Tag Archive: seeds

Lunaria – Honesty – Hardy Biennual

Its April 23rd 2022 and I have sown seeds of purple Honesty. I used to have purple and white growing in the garden but they seem to have disappeared so another sowing was in order. They should take about 20 days to germinate. They are quite old seeds so as they are biannual I have sown more than I normally would incase of failures. They are quite tough plants though so I am hopeful of getting flowers from May/June in 2023. Once again I made the mistake in thinking that these plants would self seed and proliferate around the garden. I really need to concentrate on building up the soil.

Since Adam was poorly and consequently passed away I have let the garden go a bit so need to get some quality into the soil. I have two compost bins that need emptying so that should have been put all over the borders before the start of the growing season. It’s difficult to do when things start to grow because I don’t want to bury new seedlings. I will do what I can little by little and hope that I live long enough to see the results of my labour.

Another attempt at growing climbers from seed 2022

I have just sown four each of Ipomoea Pennata Red; Ipomoea Pearly Gates (white) and Thunbergia Alata Mix. I tried these climbers last year with no success so try try again. I have put them in a root trainer affair which is green and open to the light but sealed to keep in the moisture. They are sitting on the window ledge in as much light as I have available so fingers crossed. From what I can remember germination could take 20 to 30 days so about a month. Its 12th April 2022 today so well into May when the soil should be warming up. Update – 18th April 2022 – two shoots already. Update – 21st April 2022 – six shoots now. These root trainers are good.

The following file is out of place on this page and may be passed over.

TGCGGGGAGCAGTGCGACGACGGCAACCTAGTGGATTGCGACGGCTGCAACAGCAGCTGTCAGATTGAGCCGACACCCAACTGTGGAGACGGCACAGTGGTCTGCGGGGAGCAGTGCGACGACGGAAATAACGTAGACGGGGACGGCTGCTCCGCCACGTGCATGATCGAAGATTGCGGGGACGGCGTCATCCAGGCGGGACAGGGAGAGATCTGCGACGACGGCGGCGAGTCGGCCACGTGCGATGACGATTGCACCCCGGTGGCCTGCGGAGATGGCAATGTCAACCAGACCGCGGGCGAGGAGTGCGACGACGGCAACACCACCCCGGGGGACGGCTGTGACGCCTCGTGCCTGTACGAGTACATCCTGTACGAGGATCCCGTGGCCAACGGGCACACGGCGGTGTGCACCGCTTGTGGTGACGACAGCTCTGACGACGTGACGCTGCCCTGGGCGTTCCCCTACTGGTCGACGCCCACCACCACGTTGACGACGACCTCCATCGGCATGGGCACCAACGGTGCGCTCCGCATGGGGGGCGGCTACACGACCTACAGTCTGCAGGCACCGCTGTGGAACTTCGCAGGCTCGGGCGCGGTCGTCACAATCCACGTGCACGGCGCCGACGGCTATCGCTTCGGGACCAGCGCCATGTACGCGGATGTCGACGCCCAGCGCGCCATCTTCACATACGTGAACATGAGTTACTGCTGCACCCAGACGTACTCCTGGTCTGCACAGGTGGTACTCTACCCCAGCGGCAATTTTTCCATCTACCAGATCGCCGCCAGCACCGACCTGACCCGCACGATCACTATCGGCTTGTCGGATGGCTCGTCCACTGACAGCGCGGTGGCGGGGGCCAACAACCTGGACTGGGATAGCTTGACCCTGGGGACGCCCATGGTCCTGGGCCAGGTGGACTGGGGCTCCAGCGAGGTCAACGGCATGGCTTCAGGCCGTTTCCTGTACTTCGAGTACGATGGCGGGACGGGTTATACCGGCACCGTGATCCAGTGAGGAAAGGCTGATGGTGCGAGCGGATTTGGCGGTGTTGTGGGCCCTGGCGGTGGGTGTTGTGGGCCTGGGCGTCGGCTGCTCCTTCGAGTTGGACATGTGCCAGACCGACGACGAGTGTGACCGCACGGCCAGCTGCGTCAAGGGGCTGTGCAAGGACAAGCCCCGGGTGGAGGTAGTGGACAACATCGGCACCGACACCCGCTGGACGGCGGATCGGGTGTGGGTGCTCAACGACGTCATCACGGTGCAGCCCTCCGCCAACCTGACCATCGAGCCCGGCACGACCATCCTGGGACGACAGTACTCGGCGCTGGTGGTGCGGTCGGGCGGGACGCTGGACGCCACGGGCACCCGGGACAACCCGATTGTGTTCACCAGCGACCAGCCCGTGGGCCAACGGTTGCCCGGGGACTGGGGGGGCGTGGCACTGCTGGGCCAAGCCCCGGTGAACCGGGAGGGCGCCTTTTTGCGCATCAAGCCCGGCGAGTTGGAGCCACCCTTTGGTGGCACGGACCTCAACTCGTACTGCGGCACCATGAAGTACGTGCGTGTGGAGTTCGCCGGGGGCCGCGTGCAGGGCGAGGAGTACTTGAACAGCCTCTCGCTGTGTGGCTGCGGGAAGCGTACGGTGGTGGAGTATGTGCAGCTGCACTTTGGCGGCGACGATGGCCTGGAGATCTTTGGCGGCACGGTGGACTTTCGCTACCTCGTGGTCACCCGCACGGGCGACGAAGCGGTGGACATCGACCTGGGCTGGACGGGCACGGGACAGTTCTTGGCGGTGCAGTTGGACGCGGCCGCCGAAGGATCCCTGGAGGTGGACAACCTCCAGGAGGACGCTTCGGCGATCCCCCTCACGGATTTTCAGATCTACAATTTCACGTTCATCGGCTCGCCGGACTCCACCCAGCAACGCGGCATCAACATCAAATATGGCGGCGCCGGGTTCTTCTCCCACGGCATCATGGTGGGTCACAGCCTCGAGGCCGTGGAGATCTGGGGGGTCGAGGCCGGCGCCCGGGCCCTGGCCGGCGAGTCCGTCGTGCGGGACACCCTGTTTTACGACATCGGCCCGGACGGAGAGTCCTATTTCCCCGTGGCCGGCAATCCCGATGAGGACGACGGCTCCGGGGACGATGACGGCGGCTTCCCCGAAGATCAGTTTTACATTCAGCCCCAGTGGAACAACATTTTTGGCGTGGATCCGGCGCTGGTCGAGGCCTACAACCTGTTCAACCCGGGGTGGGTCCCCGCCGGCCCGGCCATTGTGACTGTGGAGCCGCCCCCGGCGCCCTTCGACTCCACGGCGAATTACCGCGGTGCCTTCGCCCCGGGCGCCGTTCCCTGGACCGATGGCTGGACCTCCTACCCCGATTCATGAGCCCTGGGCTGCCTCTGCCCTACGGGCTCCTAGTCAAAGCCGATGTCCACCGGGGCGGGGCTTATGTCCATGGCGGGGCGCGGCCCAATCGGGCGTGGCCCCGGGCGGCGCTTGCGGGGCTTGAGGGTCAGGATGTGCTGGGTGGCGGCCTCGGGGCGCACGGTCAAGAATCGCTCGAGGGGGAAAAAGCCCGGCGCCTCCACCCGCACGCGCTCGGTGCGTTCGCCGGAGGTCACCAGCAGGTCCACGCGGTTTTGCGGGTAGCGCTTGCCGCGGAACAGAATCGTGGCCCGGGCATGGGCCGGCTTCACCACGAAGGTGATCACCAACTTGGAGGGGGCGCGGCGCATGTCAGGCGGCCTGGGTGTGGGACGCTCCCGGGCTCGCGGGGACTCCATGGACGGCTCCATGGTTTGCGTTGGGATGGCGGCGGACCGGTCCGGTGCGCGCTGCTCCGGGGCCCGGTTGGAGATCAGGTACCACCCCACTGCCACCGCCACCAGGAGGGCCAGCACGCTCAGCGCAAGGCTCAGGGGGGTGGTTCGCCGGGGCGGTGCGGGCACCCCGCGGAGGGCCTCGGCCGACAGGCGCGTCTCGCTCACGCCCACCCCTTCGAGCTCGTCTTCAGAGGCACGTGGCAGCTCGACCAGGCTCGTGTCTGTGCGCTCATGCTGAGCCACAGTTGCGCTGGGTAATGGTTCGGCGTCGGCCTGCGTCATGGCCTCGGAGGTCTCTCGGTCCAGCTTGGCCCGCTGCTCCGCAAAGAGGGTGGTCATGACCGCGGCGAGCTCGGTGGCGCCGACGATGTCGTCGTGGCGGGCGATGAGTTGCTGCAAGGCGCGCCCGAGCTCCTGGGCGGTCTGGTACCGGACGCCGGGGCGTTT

I love climbers and as our garden is quite small they allow us to use the fence and various arches to give us more flowers at eye level as well as in the ground and in our myriad of pots.

Thinking about sowing these seeds today has made me take stock of what climbers we have already. We have a basic Ivy that has been with us for years as a dividing screen between our garden and next door. I have a climbing Hydrangea alongside it that is also very old and well established. Clematis have come and gone over the years but the ones that come to mind that are still with us are Montana, Apple Blossom; Hagley Hybrid; Mrs Bateman; Princess Kate; Guernsey Cream and a couple of deep red and purple ones that I’ve forgotten the names of, Warsaw something I think one of them is. I have a Russian Vine that I have had to cut back excessively this year as although it s flowers are beautiful it has taken over a part of the side garden and climbed up into the plum trees so urgent secateur work was required.